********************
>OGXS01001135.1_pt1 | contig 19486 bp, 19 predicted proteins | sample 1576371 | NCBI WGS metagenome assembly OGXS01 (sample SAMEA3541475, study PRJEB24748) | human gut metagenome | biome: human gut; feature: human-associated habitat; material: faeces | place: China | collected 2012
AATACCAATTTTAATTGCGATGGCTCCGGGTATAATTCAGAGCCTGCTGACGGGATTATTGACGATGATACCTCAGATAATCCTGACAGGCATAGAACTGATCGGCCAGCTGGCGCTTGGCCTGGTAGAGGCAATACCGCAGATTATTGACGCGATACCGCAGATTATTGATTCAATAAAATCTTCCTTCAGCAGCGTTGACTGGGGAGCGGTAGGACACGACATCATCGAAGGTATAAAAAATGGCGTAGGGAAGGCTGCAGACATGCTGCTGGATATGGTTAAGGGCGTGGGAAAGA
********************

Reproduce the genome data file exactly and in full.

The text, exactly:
>OGXS01001135.1_pt1 | contig 19486 bp, 19 predicted proteins | sample 1576371 | NCBI WGS metagenome assembly OGXS01 (sample SAMEA3541475, study PRJEB24748) | human gut metagenome | biome: human gut; feature: human-associated habitat; material: faeces | place: China | collected 2012
AATACCAATTTTAATTGCGATGGCTCCGGGTATAATTCAGAGCCTGCTGACGGGATTATTGACGATGATACCTCAGATAATCCTGACAGGCATAGAACTGATCGGCCAGCTGGCGCTTGGCCTGGTAGAGGCAATACCGCAGATTATTGACGCGATACCGCAGATTATTGATTCAATAAAATCTTCCTTCAGCAGCGTTGACTGGGGAGCGGTAGGACACGACATCATCGAAGGTATAAAAAATGGCGTAGGGAAGGCTGCAGACATGCTGCTGGATATGGTTAAGGGCGTGGGAAAGA